Sorry, the Blair Witch will find a way to keep inflating the US stock market. You will pay high multiples, and you will LIKE it! :slight_smile:

I’m doing Roth conversions for the next 8 years. I’d prefer to do that at depressed prices.

Also, if you’re saving for retirement, lower prices can be a good thing.

The only sure winner is minimizing the “skim” of fees, trading costs and taxes. Stocks go up and down, but what you lose to investment expenses and taxes is gone forever.


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You think it’s a lost decade for stocks?

I think it’s a lost century for [most] crypto.


I think it’s a lost century for [most] crypto.

Sam Bankman-Fried saw his net worth halved from $22 Billion to $11 Billion. Somehow I think he’ll survive.

Billionaire Sam Bankman-Fried has lost half his net worth in 2022 but he says the crypto market isn’t going to zero and will recover with stocks: ‘Crypto markets have mostly stabilized’


I hope the lost decades gets me my 5% a year. I’d sit on Powell’s lap for 6%. For 7? There’s no telling what I’d do.

I hope the lost decades gets me my 5% a year. I’d sit on Powell’s lap for 6%. For 7? There’s no telling what I’d do.

Around 91-92, I got 8% on 12 month bank CDs. No lap dances required.


Around 91-92, I got 8% on 12 month bank CDs. No lap dances required.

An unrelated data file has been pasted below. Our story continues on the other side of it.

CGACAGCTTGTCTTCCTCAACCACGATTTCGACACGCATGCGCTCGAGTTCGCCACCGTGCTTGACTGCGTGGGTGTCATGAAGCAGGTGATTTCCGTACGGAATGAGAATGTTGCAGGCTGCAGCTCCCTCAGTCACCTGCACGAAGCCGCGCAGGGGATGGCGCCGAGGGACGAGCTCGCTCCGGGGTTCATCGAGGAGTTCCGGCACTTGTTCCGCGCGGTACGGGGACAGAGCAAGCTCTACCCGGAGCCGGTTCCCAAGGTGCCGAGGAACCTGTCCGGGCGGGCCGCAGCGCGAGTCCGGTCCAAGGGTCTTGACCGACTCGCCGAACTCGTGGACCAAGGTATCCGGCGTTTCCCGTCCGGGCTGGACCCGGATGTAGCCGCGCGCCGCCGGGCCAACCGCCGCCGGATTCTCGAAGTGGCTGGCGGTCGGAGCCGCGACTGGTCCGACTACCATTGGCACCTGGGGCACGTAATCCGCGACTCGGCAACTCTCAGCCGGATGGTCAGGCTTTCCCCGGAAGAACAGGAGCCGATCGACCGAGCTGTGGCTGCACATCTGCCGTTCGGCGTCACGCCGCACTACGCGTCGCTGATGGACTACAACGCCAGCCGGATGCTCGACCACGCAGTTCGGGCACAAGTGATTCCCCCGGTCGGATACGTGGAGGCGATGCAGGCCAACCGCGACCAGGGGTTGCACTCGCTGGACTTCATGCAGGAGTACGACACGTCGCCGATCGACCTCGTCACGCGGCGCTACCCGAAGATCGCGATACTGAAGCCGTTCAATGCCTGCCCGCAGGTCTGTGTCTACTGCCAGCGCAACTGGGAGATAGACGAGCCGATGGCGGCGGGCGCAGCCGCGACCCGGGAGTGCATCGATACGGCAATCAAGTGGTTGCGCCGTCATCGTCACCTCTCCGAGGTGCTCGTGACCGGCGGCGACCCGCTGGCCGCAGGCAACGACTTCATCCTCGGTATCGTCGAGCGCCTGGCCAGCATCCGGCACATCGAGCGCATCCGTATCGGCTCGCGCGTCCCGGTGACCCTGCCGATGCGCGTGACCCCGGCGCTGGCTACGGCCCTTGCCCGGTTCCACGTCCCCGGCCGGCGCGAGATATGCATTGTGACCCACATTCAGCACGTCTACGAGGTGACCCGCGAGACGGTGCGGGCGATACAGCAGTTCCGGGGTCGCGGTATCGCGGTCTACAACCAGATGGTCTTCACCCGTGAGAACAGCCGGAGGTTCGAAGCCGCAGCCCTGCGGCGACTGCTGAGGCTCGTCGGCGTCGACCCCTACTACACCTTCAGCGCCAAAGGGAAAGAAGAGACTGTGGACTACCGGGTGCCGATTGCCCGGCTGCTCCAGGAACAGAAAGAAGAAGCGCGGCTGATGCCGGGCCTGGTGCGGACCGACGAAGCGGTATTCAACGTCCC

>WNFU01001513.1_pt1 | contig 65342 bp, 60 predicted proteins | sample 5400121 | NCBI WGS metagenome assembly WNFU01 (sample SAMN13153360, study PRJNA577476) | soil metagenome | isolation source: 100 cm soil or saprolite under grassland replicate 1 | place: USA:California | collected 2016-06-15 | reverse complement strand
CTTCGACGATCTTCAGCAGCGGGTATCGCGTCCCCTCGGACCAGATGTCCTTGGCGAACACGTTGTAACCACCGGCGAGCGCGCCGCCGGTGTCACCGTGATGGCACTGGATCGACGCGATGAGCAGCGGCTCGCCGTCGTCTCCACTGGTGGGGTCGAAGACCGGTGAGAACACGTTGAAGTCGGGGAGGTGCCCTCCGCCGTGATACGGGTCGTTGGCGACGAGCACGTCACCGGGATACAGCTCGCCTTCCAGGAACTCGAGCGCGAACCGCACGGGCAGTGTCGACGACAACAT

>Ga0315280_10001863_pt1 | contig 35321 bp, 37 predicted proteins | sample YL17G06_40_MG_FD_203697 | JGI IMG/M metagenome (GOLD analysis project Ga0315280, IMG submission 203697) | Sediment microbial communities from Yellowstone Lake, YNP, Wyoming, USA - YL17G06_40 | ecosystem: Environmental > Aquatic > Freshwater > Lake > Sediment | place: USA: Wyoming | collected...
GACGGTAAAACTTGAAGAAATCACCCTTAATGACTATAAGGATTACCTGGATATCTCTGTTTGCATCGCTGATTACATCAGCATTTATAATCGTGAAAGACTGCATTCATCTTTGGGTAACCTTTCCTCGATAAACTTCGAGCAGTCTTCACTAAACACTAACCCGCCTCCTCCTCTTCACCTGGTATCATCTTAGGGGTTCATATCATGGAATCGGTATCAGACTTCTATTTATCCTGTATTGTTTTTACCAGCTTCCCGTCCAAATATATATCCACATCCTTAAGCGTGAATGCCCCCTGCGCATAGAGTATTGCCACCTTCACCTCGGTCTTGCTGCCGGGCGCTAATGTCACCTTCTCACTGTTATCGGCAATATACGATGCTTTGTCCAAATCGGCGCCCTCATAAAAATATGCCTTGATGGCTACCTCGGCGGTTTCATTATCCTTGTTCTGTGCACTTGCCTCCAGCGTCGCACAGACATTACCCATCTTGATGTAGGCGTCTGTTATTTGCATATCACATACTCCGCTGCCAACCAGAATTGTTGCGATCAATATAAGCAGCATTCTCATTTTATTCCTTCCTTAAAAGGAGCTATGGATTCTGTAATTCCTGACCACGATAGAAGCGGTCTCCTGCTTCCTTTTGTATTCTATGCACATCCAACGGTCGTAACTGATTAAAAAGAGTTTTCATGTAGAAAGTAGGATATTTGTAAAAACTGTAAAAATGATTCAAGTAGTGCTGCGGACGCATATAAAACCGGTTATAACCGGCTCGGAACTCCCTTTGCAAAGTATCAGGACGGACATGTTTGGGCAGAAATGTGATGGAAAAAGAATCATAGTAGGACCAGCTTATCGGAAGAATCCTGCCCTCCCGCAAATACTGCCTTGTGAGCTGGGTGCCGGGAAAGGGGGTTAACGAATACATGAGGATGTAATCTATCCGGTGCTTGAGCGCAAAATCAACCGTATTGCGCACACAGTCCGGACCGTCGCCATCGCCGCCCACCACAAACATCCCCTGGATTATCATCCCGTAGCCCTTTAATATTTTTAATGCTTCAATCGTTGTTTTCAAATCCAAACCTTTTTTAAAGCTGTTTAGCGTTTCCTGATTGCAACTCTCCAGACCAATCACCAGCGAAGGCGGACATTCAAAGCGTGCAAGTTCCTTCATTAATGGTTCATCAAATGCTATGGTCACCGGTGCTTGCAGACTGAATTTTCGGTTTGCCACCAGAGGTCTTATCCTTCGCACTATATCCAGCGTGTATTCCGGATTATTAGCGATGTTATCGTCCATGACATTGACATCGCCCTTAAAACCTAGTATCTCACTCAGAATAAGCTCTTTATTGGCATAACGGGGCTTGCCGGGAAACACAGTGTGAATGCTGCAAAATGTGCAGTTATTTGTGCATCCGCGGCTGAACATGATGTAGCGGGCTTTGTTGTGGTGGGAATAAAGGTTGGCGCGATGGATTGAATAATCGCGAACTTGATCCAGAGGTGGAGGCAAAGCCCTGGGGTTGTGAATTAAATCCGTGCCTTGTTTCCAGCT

I have a friend who went to college in 1980-83 (or maybe 79-82) and he took out college loans even though he didn’t need the money to pay for college. Instead he took the money and put it into double-digit yielding 5-year CDs. Then when they started maturing, he used the money to pay off his loans, and kept the copious interest. It was a great deal. His only regret was not putting the money into 30-year treasury bonds to collect double-digit interest for MUCH longer than 5 years.

I used my loans to pay for college.


His only regret was not putting the money into 30-year treasury bonds to collect double-digit interest for MUCH longer than 5 years.

When IRAs became generally available I started one in 1982 with Dean Witter (later part of Sears and then Morgan Stanley). That first year I used my $2000 contribution to buy a 30-year zero coupon bond. The interest rate was 14.5%